As far as Deonte Burton is concerned, the Nevada Wolf Pack men’s basketball season is a long way from over.
“We have a chance to turn our season around,” the point guard said Monday as the Pack prepared to meet the Wyoming Cowboys tonight (5 p.m.) in Las Vegas at the Thomas & Mack Center to open the Mountain West tournament. “This is our chance for a new start.”
If ever a team needed a new start, it’s the Wolf Pack. The Pack lost its last seven games of the regular season, 10 of its last 11 and 14 of its last 17 to finish last in its first season in the Mountain West at 12-18, 3-13.
“If we do big things in this tournament, you never know what can happen,” Burton said.
The last time the Pack went into a conference tournament with a 12-18 record, it beat Fresno State 90-80 in the Western Athletic Conference just two seasons ago.
“This is very similar,” said Burton, a freshman two years ago. “This is a different group of guys but if we go down there and play hard all 40 minutes we can be a scary team.”
The Wolf Pack is 0-2 against Wyoming this season, losing to the Cowboys 59-48 on Jan. 12 in Reno and 68-48 in Laramie, Wyo., on Feb. 13. The Pack hasn’t lost to a team three times in one season since the 2002-03 season to Tulsa.
“This is definitely a big game for us,” Burton said.
Leonard Washington, a 6-foot-7 power forward, dominated the Pack in both games this year. He had 16 points and 13 rebounds in Reno and 16 points and 12 rebounds in Laramie.
“The key is Washington,” Pack coach David Carter said. “In both games we were not able to contain him. He had the ability to take charges, to block shots, to score inside and outside. He does a real good job of playing the cat and mouse game. You never know what he’s going to do.”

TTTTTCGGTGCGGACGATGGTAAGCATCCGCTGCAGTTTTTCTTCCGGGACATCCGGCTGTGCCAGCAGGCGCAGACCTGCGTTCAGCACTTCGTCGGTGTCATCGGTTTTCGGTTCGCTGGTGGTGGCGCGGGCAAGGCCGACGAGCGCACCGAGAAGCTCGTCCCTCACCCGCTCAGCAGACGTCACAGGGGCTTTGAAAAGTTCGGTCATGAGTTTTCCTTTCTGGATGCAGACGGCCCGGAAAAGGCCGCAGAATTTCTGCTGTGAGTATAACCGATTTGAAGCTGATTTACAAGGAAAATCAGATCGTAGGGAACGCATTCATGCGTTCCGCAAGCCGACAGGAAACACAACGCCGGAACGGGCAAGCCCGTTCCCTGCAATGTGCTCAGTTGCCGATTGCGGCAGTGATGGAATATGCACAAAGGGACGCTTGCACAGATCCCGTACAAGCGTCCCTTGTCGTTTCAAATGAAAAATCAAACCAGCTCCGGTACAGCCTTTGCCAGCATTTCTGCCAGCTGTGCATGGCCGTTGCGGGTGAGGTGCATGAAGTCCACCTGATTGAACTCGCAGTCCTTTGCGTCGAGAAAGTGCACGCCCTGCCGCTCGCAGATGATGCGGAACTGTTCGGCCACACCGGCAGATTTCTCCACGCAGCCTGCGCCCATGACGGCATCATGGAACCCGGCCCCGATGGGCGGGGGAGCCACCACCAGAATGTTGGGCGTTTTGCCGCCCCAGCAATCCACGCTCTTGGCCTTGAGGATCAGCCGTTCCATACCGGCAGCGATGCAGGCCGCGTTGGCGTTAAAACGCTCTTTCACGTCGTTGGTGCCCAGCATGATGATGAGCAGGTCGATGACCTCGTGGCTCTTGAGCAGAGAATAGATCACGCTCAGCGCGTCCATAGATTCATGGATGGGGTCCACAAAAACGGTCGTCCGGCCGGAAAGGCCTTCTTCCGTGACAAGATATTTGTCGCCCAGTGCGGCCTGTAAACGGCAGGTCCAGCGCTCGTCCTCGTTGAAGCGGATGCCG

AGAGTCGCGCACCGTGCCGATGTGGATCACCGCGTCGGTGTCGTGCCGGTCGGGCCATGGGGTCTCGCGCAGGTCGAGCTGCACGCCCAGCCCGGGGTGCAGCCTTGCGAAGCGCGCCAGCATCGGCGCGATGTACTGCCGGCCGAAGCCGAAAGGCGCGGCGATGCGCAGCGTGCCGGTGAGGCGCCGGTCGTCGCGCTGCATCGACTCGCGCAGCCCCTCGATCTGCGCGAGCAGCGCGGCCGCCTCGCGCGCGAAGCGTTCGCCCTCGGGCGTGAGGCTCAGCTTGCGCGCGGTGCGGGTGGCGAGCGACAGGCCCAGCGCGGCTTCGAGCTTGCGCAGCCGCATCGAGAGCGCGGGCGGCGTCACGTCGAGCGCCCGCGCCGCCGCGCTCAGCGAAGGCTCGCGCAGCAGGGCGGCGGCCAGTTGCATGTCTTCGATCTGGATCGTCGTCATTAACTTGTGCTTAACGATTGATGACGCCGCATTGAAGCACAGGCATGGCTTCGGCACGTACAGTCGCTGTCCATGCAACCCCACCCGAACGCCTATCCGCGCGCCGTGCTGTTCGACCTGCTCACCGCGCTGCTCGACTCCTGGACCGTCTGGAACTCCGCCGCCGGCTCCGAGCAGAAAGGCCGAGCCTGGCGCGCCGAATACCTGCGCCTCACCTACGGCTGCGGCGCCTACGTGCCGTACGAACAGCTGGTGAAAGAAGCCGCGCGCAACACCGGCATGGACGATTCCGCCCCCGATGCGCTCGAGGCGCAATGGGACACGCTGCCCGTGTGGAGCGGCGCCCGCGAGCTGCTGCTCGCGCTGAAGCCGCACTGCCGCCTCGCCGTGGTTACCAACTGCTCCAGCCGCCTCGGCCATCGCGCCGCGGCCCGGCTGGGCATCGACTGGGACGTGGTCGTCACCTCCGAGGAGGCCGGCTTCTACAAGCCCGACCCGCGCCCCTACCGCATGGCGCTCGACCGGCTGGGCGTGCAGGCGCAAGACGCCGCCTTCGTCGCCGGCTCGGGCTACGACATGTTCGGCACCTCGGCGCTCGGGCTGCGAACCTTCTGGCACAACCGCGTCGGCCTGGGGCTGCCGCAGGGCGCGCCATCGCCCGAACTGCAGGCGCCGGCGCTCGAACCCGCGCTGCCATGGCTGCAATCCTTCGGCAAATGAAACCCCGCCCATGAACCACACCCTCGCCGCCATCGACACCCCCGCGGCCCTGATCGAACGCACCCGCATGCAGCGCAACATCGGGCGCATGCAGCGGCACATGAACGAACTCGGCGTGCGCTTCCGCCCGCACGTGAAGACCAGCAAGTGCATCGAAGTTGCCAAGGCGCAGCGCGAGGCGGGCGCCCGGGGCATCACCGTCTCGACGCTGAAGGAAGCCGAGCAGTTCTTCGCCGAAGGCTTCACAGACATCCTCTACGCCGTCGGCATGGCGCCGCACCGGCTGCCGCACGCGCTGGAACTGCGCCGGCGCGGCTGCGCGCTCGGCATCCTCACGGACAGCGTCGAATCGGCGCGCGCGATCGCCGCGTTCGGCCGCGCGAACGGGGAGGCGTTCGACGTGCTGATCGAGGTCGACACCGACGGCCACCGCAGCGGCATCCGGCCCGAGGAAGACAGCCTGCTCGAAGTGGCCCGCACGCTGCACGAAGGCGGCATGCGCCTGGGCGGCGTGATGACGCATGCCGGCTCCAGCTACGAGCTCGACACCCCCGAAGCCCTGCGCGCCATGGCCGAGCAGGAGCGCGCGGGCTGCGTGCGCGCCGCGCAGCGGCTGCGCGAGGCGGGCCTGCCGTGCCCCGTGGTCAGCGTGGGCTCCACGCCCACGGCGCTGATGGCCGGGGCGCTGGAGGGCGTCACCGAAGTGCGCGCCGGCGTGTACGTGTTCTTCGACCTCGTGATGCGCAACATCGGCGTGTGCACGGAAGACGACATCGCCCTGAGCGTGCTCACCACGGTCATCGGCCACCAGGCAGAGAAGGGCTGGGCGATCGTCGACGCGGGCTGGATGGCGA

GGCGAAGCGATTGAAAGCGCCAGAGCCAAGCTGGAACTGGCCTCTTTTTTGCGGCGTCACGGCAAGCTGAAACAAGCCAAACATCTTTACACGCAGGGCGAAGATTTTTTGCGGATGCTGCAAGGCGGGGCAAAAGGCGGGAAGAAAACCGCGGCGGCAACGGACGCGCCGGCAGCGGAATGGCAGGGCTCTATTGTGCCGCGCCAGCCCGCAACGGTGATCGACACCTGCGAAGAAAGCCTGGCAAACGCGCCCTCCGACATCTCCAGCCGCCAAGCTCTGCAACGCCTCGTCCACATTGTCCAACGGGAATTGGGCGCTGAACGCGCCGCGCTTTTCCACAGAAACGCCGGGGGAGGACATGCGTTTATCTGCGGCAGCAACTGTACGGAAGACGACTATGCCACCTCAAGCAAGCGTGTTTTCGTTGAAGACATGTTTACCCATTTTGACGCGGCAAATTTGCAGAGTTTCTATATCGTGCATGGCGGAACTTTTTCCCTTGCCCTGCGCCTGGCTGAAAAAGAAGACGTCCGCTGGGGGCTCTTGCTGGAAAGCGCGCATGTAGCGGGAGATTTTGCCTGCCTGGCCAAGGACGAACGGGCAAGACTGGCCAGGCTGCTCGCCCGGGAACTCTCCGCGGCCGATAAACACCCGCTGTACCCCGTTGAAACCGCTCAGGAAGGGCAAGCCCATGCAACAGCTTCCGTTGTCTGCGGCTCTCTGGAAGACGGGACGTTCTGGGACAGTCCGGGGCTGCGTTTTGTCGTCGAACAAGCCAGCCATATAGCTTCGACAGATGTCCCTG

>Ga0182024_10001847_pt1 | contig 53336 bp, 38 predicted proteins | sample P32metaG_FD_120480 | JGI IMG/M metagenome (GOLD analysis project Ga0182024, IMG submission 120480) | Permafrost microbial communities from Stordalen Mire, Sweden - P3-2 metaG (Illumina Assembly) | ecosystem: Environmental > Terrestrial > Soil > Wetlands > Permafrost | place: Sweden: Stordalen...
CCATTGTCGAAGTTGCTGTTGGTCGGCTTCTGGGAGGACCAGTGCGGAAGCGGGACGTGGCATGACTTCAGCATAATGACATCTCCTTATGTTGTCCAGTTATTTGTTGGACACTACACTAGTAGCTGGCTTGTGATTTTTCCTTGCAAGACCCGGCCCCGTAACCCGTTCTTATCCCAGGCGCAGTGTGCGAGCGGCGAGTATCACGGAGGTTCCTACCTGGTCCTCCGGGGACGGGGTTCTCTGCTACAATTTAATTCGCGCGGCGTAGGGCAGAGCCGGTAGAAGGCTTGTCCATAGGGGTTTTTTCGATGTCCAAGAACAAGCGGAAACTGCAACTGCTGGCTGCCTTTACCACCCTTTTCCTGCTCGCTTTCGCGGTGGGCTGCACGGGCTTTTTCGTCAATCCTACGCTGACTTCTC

Washington, though, might not be a full strength for the Pack. A nagging back injury limited him to just a combined 31 minutes in the Cowboys’ final two regular season games against Colorado State and New Mexico and he had just three points and three rebounds over the two games.
The Wolf Pack, though, is preparing as if Washington will be 100 percent.
“He can control the game inside the paint,” Carter said.
The Wolf Pack hasn’t won a game since beating Air Force in Reno, 74-69, on Feb. 9. The seven-game losing streak is the longest losing streak the Pack has ever taken into a postseason conference tournament. The Pack played in its first postseason conference tournament in 1981-82 in the Big Sky Conference.
The longest Wolf Pack losing streak heading into a postseason conference tournament before this season was four in 1993-94. The Pack won its first Big West Conference tournament game that year (68-64 over Cal State Fullerton) before losing in the second round to New Mexico State (68-67 in overtime).
“We have to find ways to score in this game,” Carter said. “In our first two games against them (Wyoming) we struggled to score. We couldn’t find any offensive rhythm. We can’t have Malik (Story) and Deonte carry us for 40 minutes. We have to get other guys to chip in.”
Carter said junior forward Jerry Evans might miss the Wyoming game with a sprained left wrist. The left-handed shooter injured the wrist against Boise State on Feb. 27 and played in the next two games against UNLV and New Mexico but sat out the final regular season game at Colorado State on Wednesday.
“We have to practice as if he’s going to miss the game,” Carter said.
“If we don’t have him, it’s a big loss because it hurts our rebounding,” Carter said.
Evans leads the Wolf Pack in rebounding at 5.9 a game.
“Right now it doesn’t look good that he’ll be able to play because without his left hand, he’s not that effective,” Carter said. “But we just have to wait and see.”
The Wolf Pack-Wyoming game is actually the play-in game for the Mountain West tournament. The winner gets to play top-seeded New Mexico (26-5) at 6:30 p.m. Wednesday.
“We want to get in the tournament,” Burton said. “We want to beat Wyoming and get this bad taste out of our mouth.”